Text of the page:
A new site, Born This Way, is now using the same format to address the important mind science question of whether homosexuality is a choice. As the NPR.org article that alerted me to Born This Way puts it, the blog “pairs a snapshot of a gay person as a kid with a personal essay about what he or she sees when looking at the photo,” yielding results that are both “totally delightful… often thoughtful and funny” and “wading in contentious waters.” In multiple contexts now, from its own comments section to those of the NPR and Salon.com articles about it, the site has sparked debate over the influences of choice, nature, and nurture in the development of homosexual adults.  Continue reading

Mind Science Blogs, Part One

1 Feb

Another great blog on the mind science topic is BPS Research Digest, where the British Psychological Society reports on recent studies in psychological publications.

The featured studies are chosen with an expert eye for interest level, relevance to current events, and accessibility even to readers relatively unversed in psychology, like myself. That editor Christian Jarrett describes each study in vivid, catchy language adds to the appeal.

A good example is a recent post on climate change. Jarrett highlights a study by Matthew Feinberg and Robb Willer in Psychological Science, which suggested that apocalyptic warnings may be more likely to evoke skepticism about the existence of global warming than more upbeat descriptions of potential technological solutions.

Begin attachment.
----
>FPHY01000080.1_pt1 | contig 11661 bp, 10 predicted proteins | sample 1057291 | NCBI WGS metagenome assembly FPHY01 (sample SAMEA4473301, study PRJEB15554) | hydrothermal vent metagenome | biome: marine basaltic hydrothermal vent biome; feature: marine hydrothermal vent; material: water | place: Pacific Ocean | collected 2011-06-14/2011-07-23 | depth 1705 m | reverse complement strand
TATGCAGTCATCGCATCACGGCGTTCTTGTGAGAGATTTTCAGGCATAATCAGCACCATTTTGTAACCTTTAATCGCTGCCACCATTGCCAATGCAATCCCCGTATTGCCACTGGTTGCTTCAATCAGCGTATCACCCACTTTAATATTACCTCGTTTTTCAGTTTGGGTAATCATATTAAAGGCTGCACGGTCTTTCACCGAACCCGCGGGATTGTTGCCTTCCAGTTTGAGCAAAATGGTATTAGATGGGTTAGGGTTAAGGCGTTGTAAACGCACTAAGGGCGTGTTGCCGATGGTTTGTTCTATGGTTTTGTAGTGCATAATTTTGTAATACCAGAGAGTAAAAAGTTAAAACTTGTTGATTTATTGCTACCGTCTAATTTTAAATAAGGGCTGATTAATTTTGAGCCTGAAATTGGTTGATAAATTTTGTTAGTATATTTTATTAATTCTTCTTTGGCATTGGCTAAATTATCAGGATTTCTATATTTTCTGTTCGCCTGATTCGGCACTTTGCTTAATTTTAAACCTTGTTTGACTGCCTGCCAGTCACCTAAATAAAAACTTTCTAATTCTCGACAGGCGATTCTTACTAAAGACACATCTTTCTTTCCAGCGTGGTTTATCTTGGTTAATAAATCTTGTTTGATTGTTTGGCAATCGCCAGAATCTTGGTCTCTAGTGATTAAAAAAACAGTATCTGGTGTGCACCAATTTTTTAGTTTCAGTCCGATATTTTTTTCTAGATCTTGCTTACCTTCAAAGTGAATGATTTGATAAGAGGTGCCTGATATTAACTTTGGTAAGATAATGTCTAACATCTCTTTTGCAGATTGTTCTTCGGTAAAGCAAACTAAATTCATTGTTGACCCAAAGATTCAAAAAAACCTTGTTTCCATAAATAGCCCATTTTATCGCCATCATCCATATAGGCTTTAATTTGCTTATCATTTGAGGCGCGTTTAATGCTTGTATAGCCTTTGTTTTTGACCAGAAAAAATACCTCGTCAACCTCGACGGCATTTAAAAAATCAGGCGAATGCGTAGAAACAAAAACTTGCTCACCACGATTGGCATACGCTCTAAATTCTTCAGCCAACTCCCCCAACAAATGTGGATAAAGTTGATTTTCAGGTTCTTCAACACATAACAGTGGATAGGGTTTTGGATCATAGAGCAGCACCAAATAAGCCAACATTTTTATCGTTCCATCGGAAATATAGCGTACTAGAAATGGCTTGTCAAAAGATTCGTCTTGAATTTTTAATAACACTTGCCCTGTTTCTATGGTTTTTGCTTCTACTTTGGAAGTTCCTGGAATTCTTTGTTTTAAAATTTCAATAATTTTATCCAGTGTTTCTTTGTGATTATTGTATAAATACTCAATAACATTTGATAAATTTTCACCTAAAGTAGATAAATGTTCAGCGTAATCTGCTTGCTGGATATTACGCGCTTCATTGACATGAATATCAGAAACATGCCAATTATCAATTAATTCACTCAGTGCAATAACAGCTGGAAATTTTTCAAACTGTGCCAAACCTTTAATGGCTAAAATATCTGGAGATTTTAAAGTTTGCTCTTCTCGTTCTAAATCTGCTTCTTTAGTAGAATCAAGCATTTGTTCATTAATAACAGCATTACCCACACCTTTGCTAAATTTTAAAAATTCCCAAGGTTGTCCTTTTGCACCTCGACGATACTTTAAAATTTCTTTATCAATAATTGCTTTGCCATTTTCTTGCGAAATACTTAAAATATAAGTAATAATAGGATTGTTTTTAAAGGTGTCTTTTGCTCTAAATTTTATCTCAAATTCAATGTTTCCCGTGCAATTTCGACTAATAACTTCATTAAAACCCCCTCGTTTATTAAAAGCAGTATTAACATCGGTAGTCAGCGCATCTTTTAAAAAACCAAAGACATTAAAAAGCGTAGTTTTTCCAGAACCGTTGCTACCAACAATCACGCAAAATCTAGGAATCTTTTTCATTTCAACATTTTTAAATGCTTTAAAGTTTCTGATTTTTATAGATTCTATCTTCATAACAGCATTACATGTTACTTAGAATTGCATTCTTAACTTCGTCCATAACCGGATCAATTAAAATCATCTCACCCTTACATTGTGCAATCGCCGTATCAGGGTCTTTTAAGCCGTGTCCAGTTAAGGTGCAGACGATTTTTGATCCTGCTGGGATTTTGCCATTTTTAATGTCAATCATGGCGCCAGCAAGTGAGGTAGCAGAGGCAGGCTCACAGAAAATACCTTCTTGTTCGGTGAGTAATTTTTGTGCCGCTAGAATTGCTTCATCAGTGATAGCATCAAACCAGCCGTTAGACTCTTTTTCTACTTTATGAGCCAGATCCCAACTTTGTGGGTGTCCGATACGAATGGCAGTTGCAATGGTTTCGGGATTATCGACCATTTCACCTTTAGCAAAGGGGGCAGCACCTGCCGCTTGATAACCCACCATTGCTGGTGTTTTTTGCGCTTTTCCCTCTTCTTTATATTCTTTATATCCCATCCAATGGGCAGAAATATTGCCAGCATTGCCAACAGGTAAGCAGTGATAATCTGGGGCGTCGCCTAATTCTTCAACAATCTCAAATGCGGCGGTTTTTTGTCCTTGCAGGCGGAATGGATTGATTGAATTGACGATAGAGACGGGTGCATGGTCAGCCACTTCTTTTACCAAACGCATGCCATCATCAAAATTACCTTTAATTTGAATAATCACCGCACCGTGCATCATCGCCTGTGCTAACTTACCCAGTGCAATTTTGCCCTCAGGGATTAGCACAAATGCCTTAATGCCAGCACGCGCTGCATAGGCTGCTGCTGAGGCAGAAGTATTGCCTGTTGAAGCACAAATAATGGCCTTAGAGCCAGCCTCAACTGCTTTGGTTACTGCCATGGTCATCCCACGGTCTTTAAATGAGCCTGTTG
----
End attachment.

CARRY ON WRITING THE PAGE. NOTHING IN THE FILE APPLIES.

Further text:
The post does a great job of pairing simple explanations of psychological phenomena:

Many people believe implicitly that the world is fair, that bad things by and large don’t happen to good people. When presented with evidence to the contrary, they ignore or downplay it.

With concise summaries of the results:

Those participants with stronger just-world beliefs were actually made more sceptical about global warming by the more shocking newspaper article. By contrast, the more upbeat article reduced participants’ scepticism regardless of the strength of their just-world beliefs.

Jarrett also makes connections to related studies, one concerning fear-based messages in the context of smoking, and another related to the framing of environmentalism as patriotic.

Other posts I recommend are “Other people may experience more misery than you realize” and “Coffee helps women cope with stressful meetings but has the opposite effect on men.” A particularly law-related one is “What makes revenge sweet?

Some other excellent mind sciences blogs are:

Advances in the History of Psychology, where a doctoral student explores developments related to her program in the history and theory of psychology at York University. A memorable recent post discussed “Autism’s First Child,” an October 2010 story in The Atlantic discussing the first individual to be diagnosed with autism, now age 77.

Blind Taste, a great blog linking food, wine, and popular culture with economics and cognition, looks not to have been updated in several months. But interesting posts concerning counterfeit wine, wine value mogul Robert Parker, and California’s Proposition 19 leave us hoping author Robin Goldstein will start up again soon.

Brain Blogger, an “official initiative of the Global Neuroscience Initiative Foundation (GNIF),” reviews news and research in the fields of neuroscience and neurology, psychology and psychiatry, and health and health science. The blog’s diversity of posts includes “The Beauty of First Impressions” and “Daytime Napping Improves Memory.” Of particular salience to lawyers: “Free Will is NOT an Illusion.”

Channel N, meanwhile, exclusively features online videos related to brain and behavior. A subdivision of PsychCentral, “the Internet’s largest and oldest independent mental health and psychology network,” Channel N is currently highlighting videos on pediatric bipolar disorder, addiction, “why online dating is so unsatisfying,” and retired and rescued show horses being used in mental health therapy.

Do your brain a favor: check out some of these great blogs today!